06 Jun 2017 - 08 Jun 2017
S3 Platform & OtherS3 ActorsS3 CooperationS3 GovernanceS3 Communities
Digital technologies, such as Internet, have acted as pioneers in open innovation models, enabling the direct involvement of users and generating a cross-cutting impact on society as a whole.
RIS3 strategies are based on open innovation models in which, besides companies, research and innovation stakeholders and public administrations, ordinary citizens, as the main beneficiaries and users of innovations, should also be present. This is a particularly important point in a context in which new responses to the major economic, social and environmental challenges necessarily entail changes in behaviour patterns at both individual and societal scale.
Accordingly, implementing RIS3 strategies requires a step up from a triple-helix model (based on interaction between research and innovation stakeholders, the public administrations and companies) to a quadruple-helix innovation model in which ICT is the basic enabling technology and which includes users of products and services, placing them at the centre of the innovation process. In the quadruple-helix innovation model promoted by RIS3 strategies, the public administration is called on to play an active, cooperative role in innovation processes.
The public administration should innovate in order to achieve the goals of:
Reinventing public services in order to provide a better, more efficient and effective response to social needs and guarantee the sustainability of the welfare state.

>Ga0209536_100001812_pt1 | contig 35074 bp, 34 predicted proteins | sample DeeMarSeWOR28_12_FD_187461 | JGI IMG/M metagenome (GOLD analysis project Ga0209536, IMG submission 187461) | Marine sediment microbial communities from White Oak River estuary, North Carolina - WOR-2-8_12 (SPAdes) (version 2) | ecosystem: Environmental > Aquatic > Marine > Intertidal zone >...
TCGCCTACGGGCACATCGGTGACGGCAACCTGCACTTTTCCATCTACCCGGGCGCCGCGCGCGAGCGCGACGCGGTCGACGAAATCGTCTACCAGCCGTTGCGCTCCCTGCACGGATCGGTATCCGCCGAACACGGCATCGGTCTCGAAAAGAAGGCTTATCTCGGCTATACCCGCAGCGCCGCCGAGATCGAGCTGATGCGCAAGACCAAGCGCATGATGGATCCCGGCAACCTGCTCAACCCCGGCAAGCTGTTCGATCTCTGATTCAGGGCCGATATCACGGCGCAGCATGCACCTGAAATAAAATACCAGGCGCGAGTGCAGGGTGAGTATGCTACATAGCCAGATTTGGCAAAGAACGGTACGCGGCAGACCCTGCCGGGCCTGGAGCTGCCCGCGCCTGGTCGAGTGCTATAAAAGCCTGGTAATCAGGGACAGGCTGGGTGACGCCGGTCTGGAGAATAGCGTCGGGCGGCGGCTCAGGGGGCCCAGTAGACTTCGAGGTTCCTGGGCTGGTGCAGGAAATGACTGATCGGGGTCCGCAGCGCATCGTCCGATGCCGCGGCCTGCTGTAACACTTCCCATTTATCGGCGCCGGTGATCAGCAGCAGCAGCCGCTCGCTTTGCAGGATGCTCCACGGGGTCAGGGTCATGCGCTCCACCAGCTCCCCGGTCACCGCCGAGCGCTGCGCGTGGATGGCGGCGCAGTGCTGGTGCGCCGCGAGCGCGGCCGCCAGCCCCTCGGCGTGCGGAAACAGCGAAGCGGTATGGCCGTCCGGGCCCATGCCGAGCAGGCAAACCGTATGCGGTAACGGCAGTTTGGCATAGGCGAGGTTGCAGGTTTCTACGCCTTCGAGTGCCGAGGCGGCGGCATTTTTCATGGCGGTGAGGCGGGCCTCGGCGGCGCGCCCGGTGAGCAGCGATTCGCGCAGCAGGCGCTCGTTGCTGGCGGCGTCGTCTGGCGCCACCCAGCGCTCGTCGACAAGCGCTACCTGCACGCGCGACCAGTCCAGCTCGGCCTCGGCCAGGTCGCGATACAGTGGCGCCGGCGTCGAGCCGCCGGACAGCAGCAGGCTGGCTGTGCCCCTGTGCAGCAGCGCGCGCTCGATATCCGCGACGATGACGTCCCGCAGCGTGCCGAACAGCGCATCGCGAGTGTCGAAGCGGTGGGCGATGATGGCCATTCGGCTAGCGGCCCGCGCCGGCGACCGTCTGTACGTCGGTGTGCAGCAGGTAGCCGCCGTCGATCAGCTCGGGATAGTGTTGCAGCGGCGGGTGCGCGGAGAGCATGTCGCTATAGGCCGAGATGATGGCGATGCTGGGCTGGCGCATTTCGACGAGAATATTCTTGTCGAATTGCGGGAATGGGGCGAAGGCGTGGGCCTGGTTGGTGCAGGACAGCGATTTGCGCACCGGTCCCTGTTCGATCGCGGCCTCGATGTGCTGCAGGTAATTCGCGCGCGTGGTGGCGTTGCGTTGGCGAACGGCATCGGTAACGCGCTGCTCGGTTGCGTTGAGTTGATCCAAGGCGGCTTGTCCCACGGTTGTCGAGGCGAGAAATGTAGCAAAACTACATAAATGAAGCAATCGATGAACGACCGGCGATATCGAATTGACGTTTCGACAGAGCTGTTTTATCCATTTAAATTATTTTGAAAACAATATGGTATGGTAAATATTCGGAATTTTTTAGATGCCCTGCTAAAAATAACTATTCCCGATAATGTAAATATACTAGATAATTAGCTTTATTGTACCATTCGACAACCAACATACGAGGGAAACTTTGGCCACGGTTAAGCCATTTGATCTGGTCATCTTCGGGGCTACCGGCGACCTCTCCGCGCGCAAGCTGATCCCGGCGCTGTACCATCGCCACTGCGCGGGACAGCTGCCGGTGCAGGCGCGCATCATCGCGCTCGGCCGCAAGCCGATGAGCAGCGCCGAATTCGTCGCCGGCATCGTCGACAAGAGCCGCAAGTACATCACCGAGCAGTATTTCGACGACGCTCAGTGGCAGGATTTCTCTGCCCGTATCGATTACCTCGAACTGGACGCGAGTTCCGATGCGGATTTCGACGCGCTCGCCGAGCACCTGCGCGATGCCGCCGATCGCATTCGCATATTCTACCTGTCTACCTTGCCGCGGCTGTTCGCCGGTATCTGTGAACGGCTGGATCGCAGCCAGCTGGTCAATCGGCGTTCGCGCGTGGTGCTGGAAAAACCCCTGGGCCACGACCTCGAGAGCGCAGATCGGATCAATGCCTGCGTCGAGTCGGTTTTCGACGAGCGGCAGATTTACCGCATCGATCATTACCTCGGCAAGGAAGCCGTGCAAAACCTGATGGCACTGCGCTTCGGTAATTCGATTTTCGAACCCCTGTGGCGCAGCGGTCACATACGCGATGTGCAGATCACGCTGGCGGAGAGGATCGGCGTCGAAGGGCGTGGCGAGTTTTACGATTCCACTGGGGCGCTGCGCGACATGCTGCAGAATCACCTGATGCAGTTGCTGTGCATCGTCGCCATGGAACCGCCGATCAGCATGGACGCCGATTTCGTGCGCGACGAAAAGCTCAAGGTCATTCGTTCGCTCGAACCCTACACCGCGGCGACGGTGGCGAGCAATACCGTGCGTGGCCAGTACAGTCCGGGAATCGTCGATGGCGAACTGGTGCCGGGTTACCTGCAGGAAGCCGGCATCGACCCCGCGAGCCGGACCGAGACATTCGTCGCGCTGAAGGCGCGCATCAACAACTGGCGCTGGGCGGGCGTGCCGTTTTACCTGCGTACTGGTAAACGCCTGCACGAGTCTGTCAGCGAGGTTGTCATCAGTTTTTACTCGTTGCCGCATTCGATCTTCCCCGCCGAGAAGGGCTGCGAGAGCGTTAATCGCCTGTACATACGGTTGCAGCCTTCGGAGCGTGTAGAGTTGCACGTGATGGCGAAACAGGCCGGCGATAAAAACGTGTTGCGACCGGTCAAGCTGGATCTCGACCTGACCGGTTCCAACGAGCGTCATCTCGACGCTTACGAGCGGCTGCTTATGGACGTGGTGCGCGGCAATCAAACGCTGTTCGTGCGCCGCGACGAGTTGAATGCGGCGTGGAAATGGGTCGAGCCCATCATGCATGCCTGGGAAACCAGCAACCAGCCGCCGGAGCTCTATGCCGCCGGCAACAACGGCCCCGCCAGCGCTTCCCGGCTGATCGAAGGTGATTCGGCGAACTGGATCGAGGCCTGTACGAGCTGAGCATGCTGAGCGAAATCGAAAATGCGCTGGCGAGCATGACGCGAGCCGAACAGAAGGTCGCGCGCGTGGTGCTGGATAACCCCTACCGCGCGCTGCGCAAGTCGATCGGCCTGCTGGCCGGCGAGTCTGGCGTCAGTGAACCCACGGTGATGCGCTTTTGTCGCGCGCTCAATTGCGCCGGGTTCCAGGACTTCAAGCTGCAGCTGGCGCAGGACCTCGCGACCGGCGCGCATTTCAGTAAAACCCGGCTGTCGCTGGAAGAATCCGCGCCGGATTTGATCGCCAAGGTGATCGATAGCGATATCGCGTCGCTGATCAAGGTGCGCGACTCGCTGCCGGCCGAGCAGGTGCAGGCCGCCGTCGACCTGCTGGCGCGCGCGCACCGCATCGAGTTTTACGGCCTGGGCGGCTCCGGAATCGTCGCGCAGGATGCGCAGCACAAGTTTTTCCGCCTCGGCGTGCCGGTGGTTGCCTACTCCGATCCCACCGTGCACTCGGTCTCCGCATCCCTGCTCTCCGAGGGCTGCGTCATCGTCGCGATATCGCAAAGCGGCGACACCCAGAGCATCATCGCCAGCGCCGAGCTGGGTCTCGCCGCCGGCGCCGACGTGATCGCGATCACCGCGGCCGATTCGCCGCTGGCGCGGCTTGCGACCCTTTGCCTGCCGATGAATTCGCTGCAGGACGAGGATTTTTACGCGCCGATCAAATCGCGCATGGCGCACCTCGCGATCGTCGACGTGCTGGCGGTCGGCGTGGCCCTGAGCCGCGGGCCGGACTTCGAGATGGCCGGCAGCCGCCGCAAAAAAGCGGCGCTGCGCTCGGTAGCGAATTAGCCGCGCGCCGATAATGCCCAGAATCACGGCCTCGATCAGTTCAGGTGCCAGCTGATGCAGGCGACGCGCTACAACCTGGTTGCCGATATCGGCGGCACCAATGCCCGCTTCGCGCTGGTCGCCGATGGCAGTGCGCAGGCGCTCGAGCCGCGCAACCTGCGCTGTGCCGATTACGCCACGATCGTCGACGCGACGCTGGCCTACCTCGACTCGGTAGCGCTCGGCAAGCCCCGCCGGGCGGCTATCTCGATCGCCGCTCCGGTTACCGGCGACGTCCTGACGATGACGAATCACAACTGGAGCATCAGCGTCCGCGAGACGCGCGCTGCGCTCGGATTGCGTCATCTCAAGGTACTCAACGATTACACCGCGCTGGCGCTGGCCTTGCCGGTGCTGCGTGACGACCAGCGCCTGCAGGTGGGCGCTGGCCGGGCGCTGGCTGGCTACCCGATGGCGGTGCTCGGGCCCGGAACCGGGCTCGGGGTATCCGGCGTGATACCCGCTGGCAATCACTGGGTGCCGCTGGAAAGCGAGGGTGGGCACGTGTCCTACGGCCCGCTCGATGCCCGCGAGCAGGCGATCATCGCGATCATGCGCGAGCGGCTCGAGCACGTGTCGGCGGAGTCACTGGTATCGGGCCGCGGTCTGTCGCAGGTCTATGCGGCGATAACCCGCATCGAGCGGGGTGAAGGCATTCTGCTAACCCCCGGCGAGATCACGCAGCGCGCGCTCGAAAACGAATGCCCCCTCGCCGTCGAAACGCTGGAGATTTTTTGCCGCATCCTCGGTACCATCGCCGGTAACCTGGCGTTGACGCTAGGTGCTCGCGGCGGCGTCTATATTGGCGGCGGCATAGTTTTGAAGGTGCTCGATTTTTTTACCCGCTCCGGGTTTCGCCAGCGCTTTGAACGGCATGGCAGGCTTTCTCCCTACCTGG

Developing new ways in which individuals and organisations can cooperate to co-create public policies and solutions that respond to the complex problems which face our society today.
Within this context, the project to promote innovation camps provides a response to the objective of increasing collaborative digital social innovation aimed at resolving societal challenges. Achieving this objective will entail:
Increasing the involvement of universities, secondary schools, vocational training colleges, technology and research centres and innovation stakeholders in tackling challenges that face the territory and citizens, and
Ensuring that this involvement translates into innovative actions that provide a response to the challenges faced by Catalan society.
The main actions in this project revolve around:
Designing, testing and systemising co-creation methodologies, in cooperation with the European Commission, in order to increase the participation of quadruple helix stakeholders in designing both public policies and collective actions aimed at responding to societal challenges.
Fostering training and promotion actions to ensure that these methodologies become a habitually-used tool in designing and implementing actions aimed at responding to societal challenges.
Promoting a digital portal to launch challenges, gather ideas and identify active stakeholders in territories in order to organise innovation camps.
It is within this framework that the first CatLabs innovation camp will be organised. This initiative is jointly promoted by the Government of Catalonia in cooperation with the European Commission’s Joint Research Centre.